Ramble on: After years of shooting in the dark, nice to see Loyola in spotlight again.

Pardon me if I find it amusing that the whole world has discovered the Loyola Ramblers.

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The Sister Jean mania is awesome. So heart-warming. So One Shining Moment.

I’m always excited to see what fascinating wardrobe ensemble coach Porter Moser will come up with. I love the paisley-plaid-check combos.

Oh, and by the way, gotta love the way the Ramblers play.

Sweet 16? Excellent!

And yet, it’s strange. Because most of my memories of Loyola are that it’s destined to be under-appreciated, not basking in the limelight.

Which is really strange when you consider that Loyola is the only team from the Land of Lincoln that has won an NCAA championship.

That might not seem like a big deal at the moment, as down as the state is. But the University of Illinois has a great history and a fistful of Final Fours. Bradley (two ancient Final Fours! NITs galore!), Southern Illinois (Walt `Clyde’ Frazier!) and DePaul (George Mikan! Superstation WGN!) all come to mind.

But Loyola, which cut down the nets in 1963, is the only team from Illinois that has won an NCAA championship.

Even that marvelous championship missed an opportunity for immortality. The Ramblers, who had four black starters, easily deserve the attention that Texas Western received for winning with five black starters in 1966.

The Ramblers beat perennial power Cincinnati 60-58 in the championship game. But some major drama came earlier in the tournament. Mississippi State had to go through some amazing ``hoops,'' defying Gov. Ross Barnett to play against a team of `African-Americans.’

There’s a great book (Ramblers, by Michael Lenehan) on the ’63 team, if you want to know more.

I only remember that team vaguely. But it did kindle an interest in Loyola basketball.

Riding the L to Wrigley Field as kids, we would always see the sign on their gym, ``Loyola Ramblers. 1963 NCAA champions.’’ As the years went by, it became more weathered.

I wasn’t as into Loyola hoops as some of my buddies. Even then, I was an Illinois/Big Ten guy. But after 1963, when the Ramblers went 29-2, they had other big years, including 22-3 in 1965-66, before coming back to earth. You couldn't help but be interested.

A big hook in those days was Red Rush doing Ramblers’ radio.

``It’s good! Just like Gonnella Bread!’’ Red would say after a made basket. That’s a catch-phrase that always brings mirth when I see my buddy Dave Jones, the Harrisburg legend who’s about to become a hoops Hall of Famer. Jones could pick up Rush on his radio in Ohio.

My favorite, though, was: ``It looks like Corky didn’t eat his Slotkowski Sausage today,’’ after a missed shot.

After that ‘60s heyday, Loyola basketball dipped back into the shadows.

It was DePaul that emerged as the Chicago city school to follow. In the ‘70s, Ray Meyer started reeling in local kids who could play. In 1979, though, the Ramblers, despite a modest 12-15 campaign, surprised the Blue Demons 101-99 in the final regular-season game.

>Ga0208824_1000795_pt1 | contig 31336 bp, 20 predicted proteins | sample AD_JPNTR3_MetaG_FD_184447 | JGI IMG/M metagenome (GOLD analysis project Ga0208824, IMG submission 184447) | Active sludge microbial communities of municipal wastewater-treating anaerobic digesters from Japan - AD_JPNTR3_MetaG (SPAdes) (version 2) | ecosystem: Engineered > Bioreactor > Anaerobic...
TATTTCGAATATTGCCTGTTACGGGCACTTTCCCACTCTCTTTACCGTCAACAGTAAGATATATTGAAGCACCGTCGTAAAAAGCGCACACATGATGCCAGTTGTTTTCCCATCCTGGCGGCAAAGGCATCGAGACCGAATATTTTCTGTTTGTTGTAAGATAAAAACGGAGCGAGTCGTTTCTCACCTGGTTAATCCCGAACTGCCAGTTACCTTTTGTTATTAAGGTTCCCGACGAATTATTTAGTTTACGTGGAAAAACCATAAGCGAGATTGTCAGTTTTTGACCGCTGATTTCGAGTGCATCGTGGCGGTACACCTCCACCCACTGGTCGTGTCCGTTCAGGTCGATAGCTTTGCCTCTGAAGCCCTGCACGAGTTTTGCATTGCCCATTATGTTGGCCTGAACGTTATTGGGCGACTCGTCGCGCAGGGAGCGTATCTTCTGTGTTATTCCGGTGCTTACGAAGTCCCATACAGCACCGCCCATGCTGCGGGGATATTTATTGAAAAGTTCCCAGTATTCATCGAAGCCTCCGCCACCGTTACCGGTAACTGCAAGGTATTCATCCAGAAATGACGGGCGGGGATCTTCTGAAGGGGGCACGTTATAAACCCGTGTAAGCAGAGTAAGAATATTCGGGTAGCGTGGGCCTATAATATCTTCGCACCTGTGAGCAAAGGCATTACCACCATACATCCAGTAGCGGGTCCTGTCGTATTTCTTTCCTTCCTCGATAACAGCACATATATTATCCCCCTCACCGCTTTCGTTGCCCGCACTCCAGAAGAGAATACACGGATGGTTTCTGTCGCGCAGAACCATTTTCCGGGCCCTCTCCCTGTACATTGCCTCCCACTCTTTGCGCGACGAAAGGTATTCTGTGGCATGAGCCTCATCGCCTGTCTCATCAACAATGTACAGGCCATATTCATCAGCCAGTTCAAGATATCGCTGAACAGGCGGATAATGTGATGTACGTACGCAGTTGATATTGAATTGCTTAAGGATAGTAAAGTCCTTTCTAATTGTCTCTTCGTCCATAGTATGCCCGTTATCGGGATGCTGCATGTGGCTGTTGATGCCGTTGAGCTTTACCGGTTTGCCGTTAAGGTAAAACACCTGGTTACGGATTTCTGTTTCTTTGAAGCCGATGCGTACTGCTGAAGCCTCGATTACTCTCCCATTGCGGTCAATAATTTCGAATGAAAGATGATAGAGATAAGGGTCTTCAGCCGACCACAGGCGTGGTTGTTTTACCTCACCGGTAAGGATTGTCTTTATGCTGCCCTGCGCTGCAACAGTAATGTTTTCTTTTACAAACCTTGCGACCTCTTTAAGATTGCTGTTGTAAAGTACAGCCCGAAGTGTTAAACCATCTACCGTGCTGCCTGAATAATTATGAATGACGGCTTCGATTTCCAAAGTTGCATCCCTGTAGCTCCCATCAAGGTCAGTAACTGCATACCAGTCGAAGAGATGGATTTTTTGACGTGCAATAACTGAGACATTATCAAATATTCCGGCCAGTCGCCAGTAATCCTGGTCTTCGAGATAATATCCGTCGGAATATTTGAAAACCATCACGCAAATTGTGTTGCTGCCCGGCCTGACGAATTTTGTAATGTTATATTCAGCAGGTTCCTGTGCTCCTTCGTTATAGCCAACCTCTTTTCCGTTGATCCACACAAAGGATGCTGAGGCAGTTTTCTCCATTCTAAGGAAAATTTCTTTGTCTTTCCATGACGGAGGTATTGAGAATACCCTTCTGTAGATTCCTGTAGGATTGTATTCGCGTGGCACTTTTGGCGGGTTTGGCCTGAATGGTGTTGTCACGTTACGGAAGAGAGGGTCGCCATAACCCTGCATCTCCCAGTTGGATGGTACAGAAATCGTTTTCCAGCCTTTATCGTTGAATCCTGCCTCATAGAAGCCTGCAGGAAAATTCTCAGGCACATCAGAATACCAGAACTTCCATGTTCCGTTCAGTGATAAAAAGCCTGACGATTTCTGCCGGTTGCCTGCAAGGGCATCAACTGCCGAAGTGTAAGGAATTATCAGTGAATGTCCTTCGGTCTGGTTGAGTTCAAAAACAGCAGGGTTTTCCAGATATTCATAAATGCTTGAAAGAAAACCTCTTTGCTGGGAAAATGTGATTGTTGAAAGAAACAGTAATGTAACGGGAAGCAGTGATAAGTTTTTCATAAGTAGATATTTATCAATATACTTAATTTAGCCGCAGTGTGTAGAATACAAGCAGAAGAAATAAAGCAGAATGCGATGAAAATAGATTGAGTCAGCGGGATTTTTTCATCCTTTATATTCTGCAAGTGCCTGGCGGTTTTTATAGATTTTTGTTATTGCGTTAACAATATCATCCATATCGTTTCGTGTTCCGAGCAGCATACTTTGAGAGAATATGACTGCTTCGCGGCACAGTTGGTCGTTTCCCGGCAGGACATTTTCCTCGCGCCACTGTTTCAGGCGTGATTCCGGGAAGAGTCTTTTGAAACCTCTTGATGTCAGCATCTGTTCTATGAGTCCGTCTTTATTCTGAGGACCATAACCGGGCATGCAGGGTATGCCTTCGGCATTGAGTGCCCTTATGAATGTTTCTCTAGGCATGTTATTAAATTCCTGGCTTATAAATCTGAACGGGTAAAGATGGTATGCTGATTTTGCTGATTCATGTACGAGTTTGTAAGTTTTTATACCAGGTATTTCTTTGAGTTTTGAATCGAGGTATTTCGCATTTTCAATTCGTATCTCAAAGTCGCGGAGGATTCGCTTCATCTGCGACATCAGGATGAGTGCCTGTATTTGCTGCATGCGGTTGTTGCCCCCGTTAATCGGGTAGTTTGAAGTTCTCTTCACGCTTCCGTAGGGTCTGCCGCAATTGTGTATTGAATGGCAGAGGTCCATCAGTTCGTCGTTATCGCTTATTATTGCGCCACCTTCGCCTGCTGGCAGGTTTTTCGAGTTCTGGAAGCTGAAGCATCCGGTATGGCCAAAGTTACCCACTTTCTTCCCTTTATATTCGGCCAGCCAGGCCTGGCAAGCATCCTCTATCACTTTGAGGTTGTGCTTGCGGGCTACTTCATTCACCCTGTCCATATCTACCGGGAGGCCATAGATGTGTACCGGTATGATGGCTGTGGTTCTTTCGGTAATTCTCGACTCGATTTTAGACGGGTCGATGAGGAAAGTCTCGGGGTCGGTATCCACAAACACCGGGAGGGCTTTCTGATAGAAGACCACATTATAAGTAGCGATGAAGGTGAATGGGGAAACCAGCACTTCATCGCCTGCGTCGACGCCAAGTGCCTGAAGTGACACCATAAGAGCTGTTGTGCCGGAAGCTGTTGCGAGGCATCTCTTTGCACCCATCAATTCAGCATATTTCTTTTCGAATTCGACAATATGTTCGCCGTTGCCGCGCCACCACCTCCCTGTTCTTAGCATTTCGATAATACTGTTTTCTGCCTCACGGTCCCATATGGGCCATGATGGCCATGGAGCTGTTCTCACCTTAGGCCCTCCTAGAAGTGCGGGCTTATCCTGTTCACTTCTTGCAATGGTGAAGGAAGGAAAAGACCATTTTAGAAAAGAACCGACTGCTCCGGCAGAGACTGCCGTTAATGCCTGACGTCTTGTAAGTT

That game was played at Northwestern’s McGaw Hall, and it was wonderful. I went to that game with a couple of buddies. In those days, you could walk up and buy a cheap ticket, and sit right behind the basket—and feel involved in the rebounding war.

DePaul went on to the Final Four that spring, losing to Larry Bird and Indiana State 76-74 in the semi-finals, and setting up the Bird-Magic Johnson classic. I’ll always wonder, though, whether that would have happened if DePaul center James Mitchem had been playing on two healthy ankles in the Indiana State game.

Loyola, meanwhile, had a nice Sweet 16 run in 1985, under Gene Sullivan, who had gone from DePaul AD to Ramblers coach. That team, a No. 4 seed, simply ran into top-seed Georgetown, which was shocked by Villanova in the championship game.

I would like to tell you that Chicago embraces its city basketball teams the way Philadelphia does. But that’s not the case.

It’s nice, I suppose, that Chicago media, who generally can't be bothered, have jumped on the Rambler bandwagon with both feet this month. But that’s the nature of media these days.

Day in and day out, when they’re just plugging away, Ramblers basketball isn’t that big of a thing.

When I was breaking into sports long ago, I remember covering Loyola games where attendance was not mandatory. Even when the Ramblers were in the hunt for the Midwestern City Conference championship with schools like Xavier, Oral Roberts and Evansville, only a few thousand fans would show up.

Even this year, when Loyola was marching to the Missouri Valley Conference championship, it didn’t have a sellout at 4,963-seat Gentile Arena, which is a nice, relatively new building, until its final home game, against Illinois State on Feb. 24.

Heading into that game, Loyola was averaging 2,222 at home.

Some Big Ten teams wouldn’t even bother to turn on the popcorn popper for that kind of crowd.

I’ll be interested to see what happens with Porter Moser if he receives offers to leave—which he undoubtedly will.

I don’t want to cast skepticism on this wonderful Rambler ride.

My wife got her master’s at Loyola. My cousin went to law school there. His wife earned a graduate degree there. My next-door neighbor is the daughter of the late Nick Kladis, who was the star attraction at Loyola in the early ‘50s.

In a lot of ways, Loyola is Chicago college hoops—with all of its ups and downs.

But what a great run this is.

Keep it going, Ramblers. Can’t wait to see those clips of Sister Jean touring the Alamo.

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